It’s not every day a husband-and-wife team like Daniel and Kristen Cofrades (Daniel went to culinary school at Paris’ Ecole Lenôtre and cooked at former Denver hot spot Adega; Kristen teaches at Johnson & Wales University) opens a breakfast joint in Westminster. And so, one Saturday morning, after hours of errand-running in the area, my boyfriend and I stopped by Early Bird for a late breakfast.

The cafe hummed with busy servers, sizzling pans, and shrieking toddlers. We pulled up the last two chairs at the kitchen-facing community table and sipped hot mugs of Novo Coffee before glancing at the offerings. The menu, which touts sustainability (farm-fresh Colorado eggs, natural meats, and local produce), riffs on breakfast classics with dishes such as the EBR Beni, in which sweet pulled pork and crispy prosciutto stand in for eggs Benedict’s more traditional Canadian bacon.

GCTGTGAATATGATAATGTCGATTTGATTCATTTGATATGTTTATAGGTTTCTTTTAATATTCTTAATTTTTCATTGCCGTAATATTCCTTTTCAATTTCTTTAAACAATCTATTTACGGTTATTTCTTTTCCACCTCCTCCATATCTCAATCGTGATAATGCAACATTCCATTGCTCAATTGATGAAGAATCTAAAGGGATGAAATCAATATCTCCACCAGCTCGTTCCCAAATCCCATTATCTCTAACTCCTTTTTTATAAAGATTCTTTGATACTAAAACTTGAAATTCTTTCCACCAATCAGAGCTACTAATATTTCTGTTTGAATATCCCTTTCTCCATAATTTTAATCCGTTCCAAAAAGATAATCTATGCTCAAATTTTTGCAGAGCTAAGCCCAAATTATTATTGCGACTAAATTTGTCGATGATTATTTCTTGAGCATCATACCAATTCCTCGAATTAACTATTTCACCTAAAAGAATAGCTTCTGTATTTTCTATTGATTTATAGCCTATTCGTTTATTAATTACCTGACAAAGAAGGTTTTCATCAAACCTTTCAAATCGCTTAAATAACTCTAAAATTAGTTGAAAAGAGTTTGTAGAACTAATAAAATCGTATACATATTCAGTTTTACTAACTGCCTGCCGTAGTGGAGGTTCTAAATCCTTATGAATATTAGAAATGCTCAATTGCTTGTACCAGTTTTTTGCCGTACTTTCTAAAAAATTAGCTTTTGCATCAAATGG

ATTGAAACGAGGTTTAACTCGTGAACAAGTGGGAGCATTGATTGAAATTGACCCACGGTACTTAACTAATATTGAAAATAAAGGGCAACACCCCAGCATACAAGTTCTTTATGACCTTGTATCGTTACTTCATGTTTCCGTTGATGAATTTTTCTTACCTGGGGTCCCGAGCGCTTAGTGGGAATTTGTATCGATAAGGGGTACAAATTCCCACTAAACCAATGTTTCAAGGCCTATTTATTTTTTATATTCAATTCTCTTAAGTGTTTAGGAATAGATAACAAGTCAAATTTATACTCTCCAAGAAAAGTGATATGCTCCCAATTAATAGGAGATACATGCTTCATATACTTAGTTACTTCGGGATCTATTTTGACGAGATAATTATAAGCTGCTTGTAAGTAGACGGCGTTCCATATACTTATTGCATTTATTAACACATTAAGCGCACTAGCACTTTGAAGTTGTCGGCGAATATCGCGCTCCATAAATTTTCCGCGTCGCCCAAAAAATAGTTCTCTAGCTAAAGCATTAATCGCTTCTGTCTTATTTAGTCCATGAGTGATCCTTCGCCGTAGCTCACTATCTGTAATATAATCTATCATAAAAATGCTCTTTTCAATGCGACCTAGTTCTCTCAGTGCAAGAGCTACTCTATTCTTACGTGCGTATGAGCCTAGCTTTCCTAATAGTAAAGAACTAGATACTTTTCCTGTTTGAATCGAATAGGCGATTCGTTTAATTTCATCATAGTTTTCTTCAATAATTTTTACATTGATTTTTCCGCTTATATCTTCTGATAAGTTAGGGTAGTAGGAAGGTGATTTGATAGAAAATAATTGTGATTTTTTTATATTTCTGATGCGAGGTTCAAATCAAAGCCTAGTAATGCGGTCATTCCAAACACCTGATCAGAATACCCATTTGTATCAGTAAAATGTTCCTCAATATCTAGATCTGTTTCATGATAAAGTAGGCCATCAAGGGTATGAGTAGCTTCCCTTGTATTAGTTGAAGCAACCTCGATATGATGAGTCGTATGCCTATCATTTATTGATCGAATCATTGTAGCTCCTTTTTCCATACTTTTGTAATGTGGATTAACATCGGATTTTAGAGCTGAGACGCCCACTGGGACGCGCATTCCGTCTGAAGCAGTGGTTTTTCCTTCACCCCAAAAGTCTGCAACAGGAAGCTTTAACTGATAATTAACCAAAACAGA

I’ve had my fair share of burned, rubbery diner omelets, so I almost passed on the 120th Ave. Early Bird Riser, but I’m glad I didn’t. The $9.75 open-face version arrived pale yellow, fluffy, and generously piled with bacon, grilled scallions, white cheddar, and sour cream. Spicy arugula and blistered shishito peppers offset the filling’s richness. The accompanying toast was best slathered with house-made strawberry preserves.

My boyfriend enjoyed the My Boy Blue 2.0 (Early Bird’s take on chicken and waffles), but it was an order of crème brûlée French toast that was the big winner. We fought over the last bite of tender, custard-soaked bread and its griddled-sugar crust. Our meal may have necessitated some afternoon calorie-burning exercise, but it didn’t matter at the time: This truly was a breakfast of champions.

This article was originally published in 5280 May 2015.
Callie Sumlin
Callie Sumlin
Callie Sumlin is a writer living in Westminster, and has been covering food and sustainability in the Centennial State for more than five years.